Barakah Beats

Barakah Beats
Publisher
Age Range
8+
Release Date
October 19, 2021
ISBN
978-1338702064
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Twelve-year-old Nimra Sharif has spent her whole life in Islamic school, but now it's time to go to "real school."

Nimra's nervous, but as long as she has Jenna, her best friend who already goes to the public school, she figures she can take on just about anything.

Unfortunately, middle school is hard. The teachers are mean, the schedule is confusing, and Jenna starts giving hijab-wearing Nimra the cold shoulder around the other kids.

Desperate to fit in and get back in Jenna's good graces, Nimra accepts an unlikely invitation to join the school's popular 8th grade boy band, Barakah Beats. The only problem is, Nimra was taught that music isn't allowed in Islam, and she knows her parents would be disappointed if they found out. So she devises a simple plan: join the band, win Jenna back, then quietly drop out before her parents find out.

But dropping out of the band proves harder than expected. Not only is her plan to get Jenna back working, but Nimra really likes hanging out with the band -- they value her contributions and respect how important her faith is to her. Then Barakah Beats signs up for a talent show to benefit refugees, and Nimra's lies start to unravel. With the show only a few weeks away and Jenna's friendship hanging in the balance, Nimra has to decide whether to betray her bandmates -- or herself.

Editor review

1 review
Fresh Take on Middle School Music Group
Overall rating
 
4.0
Plot/Characters/Writing Style
 
4.0
Illustrations/Photos (if applicable)
 
N/A
Nimra is excited but a little apprehensive about going to the public middle school earlier than expected. Her parents had her enrolled in Guided Light Acadamy, a private Islamic School, while she worked on the Hifz program, but now that she has memorized the Qur'an and had her celebration, they feel it's time for her to transition. Her best friend Jenna goes to Farmwell, so she won't be alone. Jenna isn't as supportive as Nimra thought she would be, and visibly balks when she finds that Nimra will be wearing her hijab every day. Nimra's parents are a bit more conservative than her grandparents, and her mother quit her job to stay home to take care of the family, and is now working with Nimra's father on their generic drug business, which takes up a lot of time. Nimra is conscientious about prayers and wearing her hijab in part because that is what her parents want, but she believes strongly in her religion and is proud that she worked hard to become a Hifz. Still, just like her parents and her grandparents, there are some intergenerational problems that she has. Her parents want her to take Spanish because it will be more useful, and don't want her to study art in school, although drawing is her absolute favorite thing to do. When Nimra is praying in the band room at lunch, she is approached by three 8th grade boys who have a Muslim band; Matthew, Bilal, and Waleed. They approach Nimra to sing with them, which sounds like a good idea to impress Jenna, who is ignoring her at school. The problem is that Nimra's parents think that Muslims shouldn't sing or dance in public. Bilal's sister, Khadijah, befriends Nimra and is a great comfort, since she also sets aside time to pray and wears a hijab. Nimra agrees to practice with the band, who are planning on performing at a benefit concert to raise money for refugees. Nimra knows her parents won't want her to perform, even though it is for a good cause, so she hides this from them. It's a delicate path to walk, especially since she has the group over to her house, and her parents know some of the boys' parents. When things go badly wrong with her friendship with Jenna, and at the same time, she feels that she needs to quit the band, how will she be able to stay in public school when all of her friends are mad at her.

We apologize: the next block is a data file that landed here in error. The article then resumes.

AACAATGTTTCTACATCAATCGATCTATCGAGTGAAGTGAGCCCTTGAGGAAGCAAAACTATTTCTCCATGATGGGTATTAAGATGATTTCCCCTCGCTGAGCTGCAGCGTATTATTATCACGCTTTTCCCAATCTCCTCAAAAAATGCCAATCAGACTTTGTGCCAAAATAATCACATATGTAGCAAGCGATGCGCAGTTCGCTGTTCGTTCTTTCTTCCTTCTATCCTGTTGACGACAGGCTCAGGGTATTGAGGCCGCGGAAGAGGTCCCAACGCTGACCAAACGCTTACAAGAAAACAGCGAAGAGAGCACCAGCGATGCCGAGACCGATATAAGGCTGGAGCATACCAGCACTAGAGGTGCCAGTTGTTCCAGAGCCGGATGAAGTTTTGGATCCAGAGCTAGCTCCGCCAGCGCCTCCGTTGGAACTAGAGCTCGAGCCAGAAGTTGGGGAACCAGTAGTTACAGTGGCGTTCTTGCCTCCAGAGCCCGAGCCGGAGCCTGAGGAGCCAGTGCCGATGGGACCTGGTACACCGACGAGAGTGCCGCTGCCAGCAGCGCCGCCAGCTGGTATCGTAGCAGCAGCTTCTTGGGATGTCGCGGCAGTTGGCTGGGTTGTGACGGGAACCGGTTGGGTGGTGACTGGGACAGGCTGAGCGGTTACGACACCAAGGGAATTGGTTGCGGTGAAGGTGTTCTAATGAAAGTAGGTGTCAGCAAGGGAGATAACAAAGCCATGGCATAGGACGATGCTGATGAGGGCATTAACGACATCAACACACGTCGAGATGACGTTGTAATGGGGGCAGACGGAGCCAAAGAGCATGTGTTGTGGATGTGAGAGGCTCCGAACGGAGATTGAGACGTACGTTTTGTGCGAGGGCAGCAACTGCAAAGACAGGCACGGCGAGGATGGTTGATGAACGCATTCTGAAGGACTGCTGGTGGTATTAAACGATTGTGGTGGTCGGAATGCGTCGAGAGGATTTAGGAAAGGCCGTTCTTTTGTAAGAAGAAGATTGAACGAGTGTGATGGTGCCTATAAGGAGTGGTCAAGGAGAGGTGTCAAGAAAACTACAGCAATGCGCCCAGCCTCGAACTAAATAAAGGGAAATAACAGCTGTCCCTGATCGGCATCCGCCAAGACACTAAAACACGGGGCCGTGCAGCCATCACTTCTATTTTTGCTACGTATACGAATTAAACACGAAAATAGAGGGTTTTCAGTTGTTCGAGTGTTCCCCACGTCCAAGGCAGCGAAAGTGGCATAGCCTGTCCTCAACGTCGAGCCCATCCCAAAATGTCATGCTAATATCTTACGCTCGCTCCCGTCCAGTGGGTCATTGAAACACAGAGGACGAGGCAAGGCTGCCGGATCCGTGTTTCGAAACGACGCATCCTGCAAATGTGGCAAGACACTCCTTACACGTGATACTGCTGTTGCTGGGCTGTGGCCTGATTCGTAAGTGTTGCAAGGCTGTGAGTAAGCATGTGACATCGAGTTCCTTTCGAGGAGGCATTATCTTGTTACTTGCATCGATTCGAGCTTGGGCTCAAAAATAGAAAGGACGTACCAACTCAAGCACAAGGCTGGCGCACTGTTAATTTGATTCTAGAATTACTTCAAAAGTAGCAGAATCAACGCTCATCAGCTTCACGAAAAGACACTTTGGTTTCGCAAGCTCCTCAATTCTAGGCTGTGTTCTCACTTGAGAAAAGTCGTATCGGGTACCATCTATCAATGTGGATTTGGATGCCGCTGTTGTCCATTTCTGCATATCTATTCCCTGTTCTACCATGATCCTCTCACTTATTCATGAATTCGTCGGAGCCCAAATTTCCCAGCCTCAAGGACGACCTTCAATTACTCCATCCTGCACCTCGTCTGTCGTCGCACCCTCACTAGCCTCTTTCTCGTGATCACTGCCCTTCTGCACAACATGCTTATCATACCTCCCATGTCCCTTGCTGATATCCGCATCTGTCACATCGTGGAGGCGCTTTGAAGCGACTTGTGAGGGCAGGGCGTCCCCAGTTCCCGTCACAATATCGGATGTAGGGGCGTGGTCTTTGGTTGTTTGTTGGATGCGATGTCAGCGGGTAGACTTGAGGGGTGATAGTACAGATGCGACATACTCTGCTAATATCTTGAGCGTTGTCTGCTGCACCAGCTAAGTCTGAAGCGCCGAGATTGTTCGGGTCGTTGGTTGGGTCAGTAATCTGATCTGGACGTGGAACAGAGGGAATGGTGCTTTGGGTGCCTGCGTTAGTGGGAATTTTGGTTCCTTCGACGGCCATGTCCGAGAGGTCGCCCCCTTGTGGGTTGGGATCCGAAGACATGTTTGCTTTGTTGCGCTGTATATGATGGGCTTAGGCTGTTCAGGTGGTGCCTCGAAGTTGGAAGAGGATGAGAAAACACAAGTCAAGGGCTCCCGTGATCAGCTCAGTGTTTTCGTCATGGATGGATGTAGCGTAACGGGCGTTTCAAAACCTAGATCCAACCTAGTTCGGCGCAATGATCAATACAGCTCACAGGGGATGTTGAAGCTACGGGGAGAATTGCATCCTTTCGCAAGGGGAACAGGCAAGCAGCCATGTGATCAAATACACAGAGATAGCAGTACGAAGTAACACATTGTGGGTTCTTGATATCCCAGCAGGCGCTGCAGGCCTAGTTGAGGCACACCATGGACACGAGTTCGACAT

Good Points
Many young readers will sympathize with Nimra's desires to do things her parents don't want her to do. She investigates people's reactions to her art on social media, and really wishes that she could take classes to improve her drawings, but her parents won't let her. The friction between the parents and grandparents was interesting to see as well.

I can't think of another book that portrays a tween or teen completing Hifz, but I hope that we see more books that include this rite of passage.

Nimra's problems with Jenna are the ones that will speak to most readers, because friendship drama in middle school is a given. It's usually not as horrible as one expects, but it is there. I wish that we had seen a little more of the girls' earlier friendship, because I never felt like Jenna was ever a very good friend to Nimra.

Hand this to readers who loved Jones' Girl vs. Boy Band, Triana's Backstage Pass, Haston's How to Rock Braces and Glasses, or Rue's Rock and Roll Rebel, or who have found Miley Cyrus' Hannah Montana somewhere and aspire to their own rock careers.
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